By Perry Bacon Jr.
Washington Post Staff Writer
Sunday, January 11, 2009
Facing increased skepticism from both parties about the details of his economic stimulus proposal, President-elect Barack Obama and his team yesterday laid out new claims regarding the $775 billion package, saying that 90 percent of the jobs produced would be in the private sector, including hundreds of thousands in construction and manufacturing.
Obama used his weekly radio address to continue his pre-inaugural campaign to build momentum for passage of the stimulus package, saying: "The jobs we create will be in businesses large and small across a wide range of industries. And they'll be the kind of jobs that don't just put people to work in the short term, but position our economy to lead the world in the long term."
To buttress Obama's points, two of his top economic advisers released yesterday an analysis of the president-elect's plan. The report carried the grim prediction that, while millions of jobs would be created or saved through the stimulus package, the unemployment rate would be little improved by the end of 2010 from the 7.2 percent at the end of last month -- the nation's highest rate since 1993. The advisers also warned that, without passage of the stimulus plan, unemployment could reach 9 percent.
Obama's speech came as members of Congress, particularly Democrats, had begun attacking some aspects of the still-unfinished proposal. Sen. John F. Kerry (Mass.) and other Democrats object to a proposed $3,000 tax credit to corporations for each job they create or save, saying the credit would be ripe for abuse and difficult to administer. Republicans have questioned the total size of the package and the hundreds of billions of dollars that could go to state governments.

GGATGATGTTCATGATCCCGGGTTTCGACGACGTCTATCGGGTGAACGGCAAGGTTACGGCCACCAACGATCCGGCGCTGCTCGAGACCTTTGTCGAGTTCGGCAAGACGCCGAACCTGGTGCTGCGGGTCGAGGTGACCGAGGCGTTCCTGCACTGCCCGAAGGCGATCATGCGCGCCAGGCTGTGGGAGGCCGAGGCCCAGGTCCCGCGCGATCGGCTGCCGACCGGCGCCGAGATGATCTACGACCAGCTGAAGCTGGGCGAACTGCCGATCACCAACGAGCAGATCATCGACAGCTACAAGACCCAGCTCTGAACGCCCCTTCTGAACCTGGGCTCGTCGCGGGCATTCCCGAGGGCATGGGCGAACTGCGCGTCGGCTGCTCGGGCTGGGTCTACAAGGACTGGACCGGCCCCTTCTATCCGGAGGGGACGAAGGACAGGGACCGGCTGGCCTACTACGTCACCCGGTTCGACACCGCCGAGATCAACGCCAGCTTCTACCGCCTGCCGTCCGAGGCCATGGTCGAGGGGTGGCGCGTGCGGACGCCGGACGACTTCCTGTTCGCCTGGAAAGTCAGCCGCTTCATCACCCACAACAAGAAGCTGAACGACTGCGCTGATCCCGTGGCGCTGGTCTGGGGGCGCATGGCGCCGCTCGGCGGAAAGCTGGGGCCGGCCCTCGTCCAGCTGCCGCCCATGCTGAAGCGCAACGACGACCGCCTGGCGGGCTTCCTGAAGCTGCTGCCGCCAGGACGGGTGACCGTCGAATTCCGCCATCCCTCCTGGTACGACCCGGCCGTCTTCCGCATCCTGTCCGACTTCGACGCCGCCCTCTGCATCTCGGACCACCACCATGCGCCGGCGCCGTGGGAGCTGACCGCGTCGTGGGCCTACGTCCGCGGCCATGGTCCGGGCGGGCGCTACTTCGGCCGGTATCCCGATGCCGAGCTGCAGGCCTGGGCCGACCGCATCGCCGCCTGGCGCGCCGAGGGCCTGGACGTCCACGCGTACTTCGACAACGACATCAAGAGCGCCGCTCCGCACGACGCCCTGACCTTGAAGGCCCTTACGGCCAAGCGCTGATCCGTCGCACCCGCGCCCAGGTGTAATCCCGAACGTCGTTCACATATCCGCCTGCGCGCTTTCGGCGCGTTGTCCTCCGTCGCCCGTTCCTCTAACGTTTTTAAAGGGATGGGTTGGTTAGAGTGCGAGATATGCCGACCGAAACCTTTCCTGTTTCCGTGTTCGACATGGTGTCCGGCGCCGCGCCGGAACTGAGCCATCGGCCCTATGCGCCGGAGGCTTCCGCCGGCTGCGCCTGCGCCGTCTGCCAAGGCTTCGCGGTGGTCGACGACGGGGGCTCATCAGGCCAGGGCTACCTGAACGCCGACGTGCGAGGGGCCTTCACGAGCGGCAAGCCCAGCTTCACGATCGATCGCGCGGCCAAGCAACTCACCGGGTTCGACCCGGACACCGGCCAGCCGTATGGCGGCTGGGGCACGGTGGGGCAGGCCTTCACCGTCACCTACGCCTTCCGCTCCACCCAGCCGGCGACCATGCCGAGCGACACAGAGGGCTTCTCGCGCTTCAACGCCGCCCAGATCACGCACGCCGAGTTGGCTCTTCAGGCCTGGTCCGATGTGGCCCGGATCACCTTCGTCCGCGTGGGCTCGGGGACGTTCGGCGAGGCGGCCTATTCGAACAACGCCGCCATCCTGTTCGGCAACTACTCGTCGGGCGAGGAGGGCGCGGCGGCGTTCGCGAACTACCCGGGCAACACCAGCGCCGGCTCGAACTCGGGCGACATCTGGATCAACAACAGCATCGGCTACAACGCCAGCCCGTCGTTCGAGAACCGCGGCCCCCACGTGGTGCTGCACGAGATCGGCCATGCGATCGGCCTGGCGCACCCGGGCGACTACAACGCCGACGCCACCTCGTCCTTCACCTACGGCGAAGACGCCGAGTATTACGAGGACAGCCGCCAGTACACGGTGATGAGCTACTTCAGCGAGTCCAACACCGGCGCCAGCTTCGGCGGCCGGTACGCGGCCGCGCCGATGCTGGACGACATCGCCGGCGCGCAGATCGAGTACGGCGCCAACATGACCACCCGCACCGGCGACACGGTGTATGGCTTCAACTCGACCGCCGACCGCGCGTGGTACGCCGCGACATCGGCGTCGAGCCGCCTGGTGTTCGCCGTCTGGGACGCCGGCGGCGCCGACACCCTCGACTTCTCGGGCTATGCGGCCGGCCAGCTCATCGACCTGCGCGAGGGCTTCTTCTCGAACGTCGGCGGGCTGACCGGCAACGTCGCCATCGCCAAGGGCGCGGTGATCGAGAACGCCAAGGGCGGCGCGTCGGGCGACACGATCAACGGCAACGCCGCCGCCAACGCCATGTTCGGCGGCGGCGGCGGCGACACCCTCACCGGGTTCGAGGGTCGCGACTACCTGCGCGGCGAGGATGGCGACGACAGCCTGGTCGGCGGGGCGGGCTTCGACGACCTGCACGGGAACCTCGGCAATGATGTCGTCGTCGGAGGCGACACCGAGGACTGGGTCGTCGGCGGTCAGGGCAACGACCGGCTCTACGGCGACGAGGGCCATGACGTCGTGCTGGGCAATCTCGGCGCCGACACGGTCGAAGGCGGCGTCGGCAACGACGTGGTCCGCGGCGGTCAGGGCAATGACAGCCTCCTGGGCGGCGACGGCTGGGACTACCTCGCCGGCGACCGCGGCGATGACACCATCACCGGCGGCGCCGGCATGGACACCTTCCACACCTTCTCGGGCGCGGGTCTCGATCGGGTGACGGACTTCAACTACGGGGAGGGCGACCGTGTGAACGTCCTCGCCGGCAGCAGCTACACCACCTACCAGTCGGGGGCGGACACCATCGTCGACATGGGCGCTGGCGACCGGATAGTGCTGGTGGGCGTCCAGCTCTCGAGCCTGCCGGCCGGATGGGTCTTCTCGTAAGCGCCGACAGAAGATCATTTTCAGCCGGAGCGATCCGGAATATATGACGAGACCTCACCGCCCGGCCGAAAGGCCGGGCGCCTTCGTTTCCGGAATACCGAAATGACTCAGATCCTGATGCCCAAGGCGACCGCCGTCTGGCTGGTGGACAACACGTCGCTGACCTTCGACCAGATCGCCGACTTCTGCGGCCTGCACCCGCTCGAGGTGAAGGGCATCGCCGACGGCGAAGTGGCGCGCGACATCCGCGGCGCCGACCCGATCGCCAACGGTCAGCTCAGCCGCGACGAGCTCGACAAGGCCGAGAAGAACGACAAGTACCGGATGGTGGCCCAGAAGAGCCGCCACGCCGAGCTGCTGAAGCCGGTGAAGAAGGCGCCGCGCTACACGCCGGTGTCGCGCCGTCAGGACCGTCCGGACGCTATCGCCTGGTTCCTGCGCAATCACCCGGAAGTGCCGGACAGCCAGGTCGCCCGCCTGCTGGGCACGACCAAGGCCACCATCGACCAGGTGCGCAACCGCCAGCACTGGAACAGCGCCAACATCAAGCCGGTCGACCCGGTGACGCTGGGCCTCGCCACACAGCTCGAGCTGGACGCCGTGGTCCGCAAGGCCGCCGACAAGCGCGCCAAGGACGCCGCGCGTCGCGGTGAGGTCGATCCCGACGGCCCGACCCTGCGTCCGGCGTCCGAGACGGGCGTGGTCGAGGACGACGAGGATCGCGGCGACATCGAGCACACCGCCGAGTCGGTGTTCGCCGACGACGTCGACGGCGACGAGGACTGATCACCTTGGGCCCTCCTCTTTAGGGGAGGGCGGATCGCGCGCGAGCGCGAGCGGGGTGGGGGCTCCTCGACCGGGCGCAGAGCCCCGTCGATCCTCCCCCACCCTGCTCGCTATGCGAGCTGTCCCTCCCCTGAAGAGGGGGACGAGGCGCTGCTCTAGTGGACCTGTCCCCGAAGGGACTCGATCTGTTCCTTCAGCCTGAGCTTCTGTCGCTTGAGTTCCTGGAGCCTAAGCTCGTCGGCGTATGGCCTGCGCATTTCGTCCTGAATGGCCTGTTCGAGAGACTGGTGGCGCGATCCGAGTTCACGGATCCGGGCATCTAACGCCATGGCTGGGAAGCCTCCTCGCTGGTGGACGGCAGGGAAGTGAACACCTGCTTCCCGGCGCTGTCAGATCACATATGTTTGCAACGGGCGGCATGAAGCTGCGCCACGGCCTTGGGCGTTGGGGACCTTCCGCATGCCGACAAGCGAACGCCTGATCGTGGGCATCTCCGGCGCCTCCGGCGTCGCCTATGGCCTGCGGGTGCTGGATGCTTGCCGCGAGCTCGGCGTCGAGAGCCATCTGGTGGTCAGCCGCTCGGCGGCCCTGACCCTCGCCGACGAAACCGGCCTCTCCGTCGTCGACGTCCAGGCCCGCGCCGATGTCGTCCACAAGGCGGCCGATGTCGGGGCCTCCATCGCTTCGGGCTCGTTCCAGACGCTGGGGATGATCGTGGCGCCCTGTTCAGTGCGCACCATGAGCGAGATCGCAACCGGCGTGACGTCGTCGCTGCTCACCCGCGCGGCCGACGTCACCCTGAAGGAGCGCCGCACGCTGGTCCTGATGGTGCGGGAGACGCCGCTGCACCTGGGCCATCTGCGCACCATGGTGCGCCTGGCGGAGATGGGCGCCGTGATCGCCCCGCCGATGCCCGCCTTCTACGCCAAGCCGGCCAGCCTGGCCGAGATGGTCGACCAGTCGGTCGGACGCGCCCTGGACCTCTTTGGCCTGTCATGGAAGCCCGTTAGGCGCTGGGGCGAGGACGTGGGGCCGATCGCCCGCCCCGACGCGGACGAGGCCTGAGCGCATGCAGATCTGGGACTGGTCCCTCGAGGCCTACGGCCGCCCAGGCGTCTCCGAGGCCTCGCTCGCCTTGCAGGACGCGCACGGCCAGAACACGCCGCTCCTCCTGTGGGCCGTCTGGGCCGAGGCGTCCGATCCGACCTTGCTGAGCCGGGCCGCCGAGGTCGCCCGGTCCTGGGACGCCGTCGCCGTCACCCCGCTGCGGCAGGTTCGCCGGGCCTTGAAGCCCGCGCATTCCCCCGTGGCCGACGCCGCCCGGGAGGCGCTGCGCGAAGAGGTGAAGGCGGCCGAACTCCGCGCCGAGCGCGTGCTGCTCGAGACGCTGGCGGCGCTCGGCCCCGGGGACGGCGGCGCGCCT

"We want to make sure it's not just a trillion-dollar spending bill, but something that actually can reach the goal that he has suggested," said Senate Minority Leader Mitch McConnell (R-Ky.), who has suggested that states get money in loans instead of grants so they will not ask for projects they do not need.
Many of the ideas Democrats are objecting to, such as the corporate tax credit, are popular among Republicans, complicating Obama's desire to get bipartisan approval of the stimulus package.
Former Treasury secretary Lawrence H. Summers, one of Obama's top economic advisers, will meet with Senate Democrats today.
The report from Obama economic advisers Jared Bernstein and Christina Romer defended against some of the criticism from lawmakers. It acknowledged that tax cuts "are likely to create fewer jobs than direct increases in government purchases," but the economists said that there was a limit to how much government investment could be done over the two-year time frame of the stimulus package.